Teaching Piano to Kids Without Expensive Lessons
Piano lessons can be expensive. Many teachers will charge about $30 for a half hour lesson, so that's $120 a month. Music schools like Yamaha Music School will generally charge far less for group lessons but even that can cost about $70 per month. Lessons can really add up if you have more than one child to teach. To learn piano at an advanced level your child probably will need a teacher at some point but you can try self-teaching the basics at home.
Piano programs aimed at children will cover the first one or two years. Even if you don't have any musical background yourself, you should easily be able to pick up the basics. You can also start with a more affordable keyboard but you would have to upgrade to a full 88 key acoustic or digital piano for more advanced training.
After your child has completed one of these courses you can inquire at local colleges to find out if any music students would be willing to give your child lessons for a lower rate. Another option is to find a piano teacher who will allow your child to do two rather than four lessons a month.
Alfred's Kid's Piano Course Complete
You can't go wrong with the Alfred series of music books. The complete piano course is for kids ages 5 and up. The book is colorful with cartoon characters "a clever classical dog, one cool jazz cat, and a friendly alligator who loves the blues" that make learning fun. The course teaches notes, melodies, and how to read music. It comes with an MP3 CD, which is very important. It's very helpful to know how a song should sound when played on the piano.
My Piano by eMedia
The My Piano course is for kids ages 6 and up and it has "100+ lessons taught by former Juilliard School of Music instructor." This software has an animated keyboard and videos as well as audio to hear how a song should sound. The animated keyboard shows kids where to put their fingers when they play. The course covers the basics, such as notes, rhythm, chords, and reading music. This software has another great feature. It can be plugged into keyboards to provide interactive feedback.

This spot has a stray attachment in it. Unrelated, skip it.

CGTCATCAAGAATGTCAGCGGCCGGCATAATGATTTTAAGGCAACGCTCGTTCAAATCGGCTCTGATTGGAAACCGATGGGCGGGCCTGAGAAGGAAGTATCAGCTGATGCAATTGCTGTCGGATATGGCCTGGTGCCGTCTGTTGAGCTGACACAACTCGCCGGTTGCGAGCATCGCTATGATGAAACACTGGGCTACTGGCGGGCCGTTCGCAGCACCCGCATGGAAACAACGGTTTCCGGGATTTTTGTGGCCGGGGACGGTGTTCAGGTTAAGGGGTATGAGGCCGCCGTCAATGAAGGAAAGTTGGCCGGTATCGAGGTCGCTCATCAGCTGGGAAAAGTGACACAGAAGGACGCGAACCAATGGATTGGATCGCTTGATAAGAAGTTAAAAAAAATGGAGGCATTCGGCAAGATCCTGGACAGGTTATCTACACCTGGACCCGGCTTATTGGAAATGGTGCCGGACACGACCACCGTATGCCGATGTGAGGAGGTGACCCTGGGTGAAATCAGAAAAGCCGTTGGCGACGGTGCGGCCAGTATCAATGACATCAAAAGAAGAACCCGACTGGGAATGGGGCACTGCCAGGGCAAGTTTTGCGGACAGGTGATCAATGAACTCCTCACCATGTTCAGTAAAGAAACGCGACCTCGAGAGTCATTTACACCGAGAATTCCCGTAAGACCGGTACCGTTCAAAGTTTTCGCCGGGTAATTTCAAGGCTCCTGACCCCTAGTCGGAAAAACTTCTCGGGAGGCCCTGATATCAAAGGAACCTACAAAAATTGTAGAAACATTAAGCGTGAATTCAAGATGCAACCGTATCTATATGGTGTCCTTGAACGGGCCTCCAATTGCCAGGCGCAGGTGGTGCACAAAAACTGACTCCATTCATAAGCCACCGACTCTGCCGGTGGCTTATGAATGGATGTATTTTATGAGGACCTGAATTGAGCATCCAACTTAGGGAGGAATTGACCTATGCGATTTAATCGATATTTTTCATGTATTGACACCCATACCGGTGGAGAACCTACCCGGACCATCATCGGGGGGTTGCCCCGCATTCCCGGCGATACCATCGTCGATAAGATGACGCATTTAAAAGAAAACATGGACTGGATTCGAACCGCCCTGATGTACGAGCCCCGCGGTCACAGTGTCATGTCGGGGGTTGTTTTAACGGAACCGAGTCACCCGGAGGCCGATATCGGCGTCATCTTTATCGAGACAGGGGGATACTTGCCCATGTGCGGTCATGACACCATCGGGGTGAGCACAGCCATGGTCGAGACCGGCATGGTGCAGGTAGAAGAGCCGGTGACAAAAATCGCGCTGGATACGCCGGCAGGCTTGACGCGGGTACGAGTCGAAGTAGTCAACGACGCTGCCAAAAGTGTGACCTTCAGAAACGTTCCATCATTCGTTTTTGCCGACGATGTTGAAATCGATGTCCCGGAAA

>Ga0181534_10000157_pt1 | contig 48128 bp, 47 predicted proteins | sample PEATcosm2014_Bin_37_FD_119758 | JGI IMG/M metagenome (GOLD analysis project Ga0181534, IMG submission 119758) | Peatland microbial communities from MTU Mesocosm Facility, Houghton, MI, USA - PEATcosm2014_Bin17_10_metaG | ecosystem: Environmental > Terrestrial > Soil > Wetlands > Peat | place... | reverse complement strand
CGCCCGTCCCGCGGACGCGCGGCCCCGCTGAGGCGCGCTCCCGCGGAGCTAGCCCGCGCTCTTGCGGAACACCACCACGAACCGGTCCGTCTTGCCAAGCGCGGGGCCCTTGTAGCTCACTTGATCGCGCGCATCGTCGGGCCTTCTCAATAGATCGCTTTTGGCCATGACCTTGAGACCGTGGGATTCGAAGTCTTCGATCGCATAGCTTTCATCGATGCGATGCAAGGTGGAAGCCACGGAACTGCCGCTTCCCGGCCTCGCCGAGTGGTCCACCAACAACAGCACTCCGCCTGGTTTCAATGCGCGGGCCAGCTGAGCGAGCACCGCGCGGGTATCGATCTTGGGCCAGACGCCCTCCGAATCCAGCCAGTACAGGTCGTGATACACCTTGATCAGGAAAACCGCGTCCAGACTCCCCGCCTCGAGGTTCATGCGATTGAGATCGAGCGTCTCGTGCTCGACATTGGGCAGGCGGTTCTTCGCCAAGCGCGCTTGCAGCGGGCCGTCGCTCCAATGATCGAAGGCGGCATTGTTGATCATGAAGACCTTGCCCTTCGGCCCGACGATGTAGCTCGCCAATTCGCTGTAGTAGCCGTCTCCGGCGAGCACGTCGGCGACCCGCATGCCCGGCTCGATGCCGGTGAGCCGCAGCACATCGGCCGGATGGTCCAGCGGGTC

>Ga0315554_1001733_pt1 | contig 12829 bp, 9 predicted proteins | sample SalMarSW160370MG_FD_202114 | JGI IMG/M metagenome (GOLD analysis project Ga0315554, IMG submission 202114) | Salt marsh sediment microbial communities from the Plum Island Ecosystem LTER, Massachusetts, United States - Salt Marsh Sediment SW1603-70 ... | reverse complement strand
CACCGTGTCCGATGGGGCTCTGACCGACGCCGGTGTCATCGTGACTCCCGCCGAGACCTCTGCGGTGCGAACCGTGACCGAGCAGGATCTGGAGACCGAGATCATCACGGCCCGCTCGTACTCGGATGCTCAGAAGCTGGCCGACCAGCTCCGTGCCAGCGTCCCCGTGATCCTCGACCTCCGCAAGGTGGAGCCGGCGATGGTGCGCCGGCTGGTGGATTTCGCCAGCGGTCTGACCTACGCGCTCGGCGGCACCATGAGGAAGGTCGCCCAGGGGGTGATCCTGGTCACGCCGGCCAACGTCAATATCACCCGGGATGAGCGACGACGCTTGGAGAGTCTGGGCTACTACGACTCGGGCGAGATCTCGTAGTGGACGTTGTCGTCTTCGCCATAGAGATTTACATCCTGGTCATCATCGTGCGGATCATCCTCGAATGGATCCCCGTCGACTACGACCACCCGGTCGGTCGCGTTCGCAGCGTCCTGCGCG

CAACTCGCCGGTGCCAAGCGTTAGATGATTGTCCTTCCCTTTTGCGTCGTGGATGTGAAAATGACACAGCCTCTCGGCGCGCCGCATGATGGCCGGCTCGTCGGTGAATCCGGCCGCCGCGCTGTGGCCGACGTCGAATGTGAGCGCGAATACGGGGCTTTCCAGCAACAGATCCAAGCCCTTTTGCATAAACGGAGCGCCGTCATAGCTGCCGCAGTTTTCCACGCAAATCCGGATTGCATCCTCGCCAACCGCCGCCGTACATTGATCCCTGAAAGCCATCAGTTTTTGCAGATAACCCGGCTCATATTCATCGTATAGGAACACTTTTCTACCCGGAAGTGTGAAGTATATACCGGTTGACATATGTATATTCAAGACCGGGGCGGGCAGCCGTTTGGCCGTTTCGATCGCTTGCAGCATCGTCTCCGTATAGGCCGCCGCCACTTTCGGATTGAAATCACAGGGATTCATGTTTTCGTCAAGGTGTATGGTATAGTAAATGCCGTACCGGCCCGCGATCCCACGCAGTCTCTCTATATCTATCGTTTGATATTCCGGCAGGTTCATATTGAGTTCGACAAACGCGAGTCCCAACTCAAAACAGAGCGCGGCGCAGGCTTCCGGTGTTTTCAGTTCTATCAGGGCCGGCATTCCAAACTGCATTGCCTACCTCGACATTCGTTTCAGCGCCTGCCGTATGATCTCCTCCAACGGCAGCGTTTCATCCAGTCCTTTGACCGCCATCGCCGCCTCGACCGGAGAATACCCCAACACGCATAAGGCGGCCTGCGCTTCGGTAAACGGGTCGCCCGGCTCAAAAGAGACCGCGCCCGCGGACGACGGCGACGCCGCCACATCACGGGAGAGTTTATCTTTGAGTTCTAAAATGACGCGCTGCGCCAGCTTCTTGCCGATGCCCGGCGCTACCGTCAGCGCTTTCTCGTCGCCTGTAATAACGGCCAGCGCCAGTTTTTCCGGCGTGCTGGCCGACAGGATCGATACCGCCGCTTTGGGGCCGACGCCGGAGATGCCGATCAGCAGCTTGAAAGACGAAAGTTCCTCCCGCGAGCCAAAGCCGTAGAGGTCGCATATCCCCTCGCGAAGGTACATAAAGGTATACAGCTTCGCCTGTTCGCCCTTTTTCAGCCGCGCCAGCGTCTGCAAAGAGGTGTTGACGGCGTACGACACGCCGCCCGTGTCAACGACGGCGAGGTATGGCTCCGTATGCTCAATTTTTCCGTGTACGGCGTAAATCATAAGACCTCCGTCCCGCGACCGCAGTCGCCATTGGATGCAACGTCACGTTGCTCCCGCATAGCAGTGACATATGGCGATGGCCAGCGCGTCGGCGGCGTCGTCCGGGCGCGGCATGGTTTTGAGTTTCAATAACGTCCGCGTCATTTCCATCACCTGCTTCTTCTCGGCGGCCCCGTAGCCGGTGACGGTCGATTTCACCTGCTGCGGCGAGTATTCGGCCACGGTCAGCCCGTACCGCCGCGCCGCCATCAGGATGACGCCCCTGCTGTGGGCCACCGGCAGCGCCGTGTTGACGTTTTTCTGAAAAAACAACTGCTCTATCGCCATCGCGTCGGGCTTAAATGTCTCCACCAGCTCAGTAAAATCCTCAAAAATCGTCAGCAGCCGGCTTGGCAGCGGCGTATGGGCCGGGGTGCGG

When used with a MIDI keyboard, kids get instant feedback on notes and rhythms they played wrong and find out what they should have played instead. There's also an overall score to show them how well they did on the song.
Step by Step Piano Course
The Step by Step Piano Course by Hal Leonard is a series of inexpensive piano teaching books. The books can be used with kids ages 5 and up. You can either buy the books alone or buy books that come with a CD. It's always helpful to have a CD, so your child can listen to how a song should sound. One criticism of these books is that they were written in the 1950s and are a bit dated. But the books are praised for their step-by-step approach, short pieces, and gradual increase in difficulty level.
PIANIMALS is a first year course that teaches children using finger numbers rather than note reading. This is fine for younger children. My kids do the Yamaha Music School group program and the Yamaha method doesn't put much emphasis on note reading for the first two years for their 4-6 year old classes. They focus more on ear training and use finger numbering to help kids find the correct keys to play. However, Yamaha does teaching note reading from the beginning in their 6-8 year old program. You can visit the PIANIMALS website to buy the books.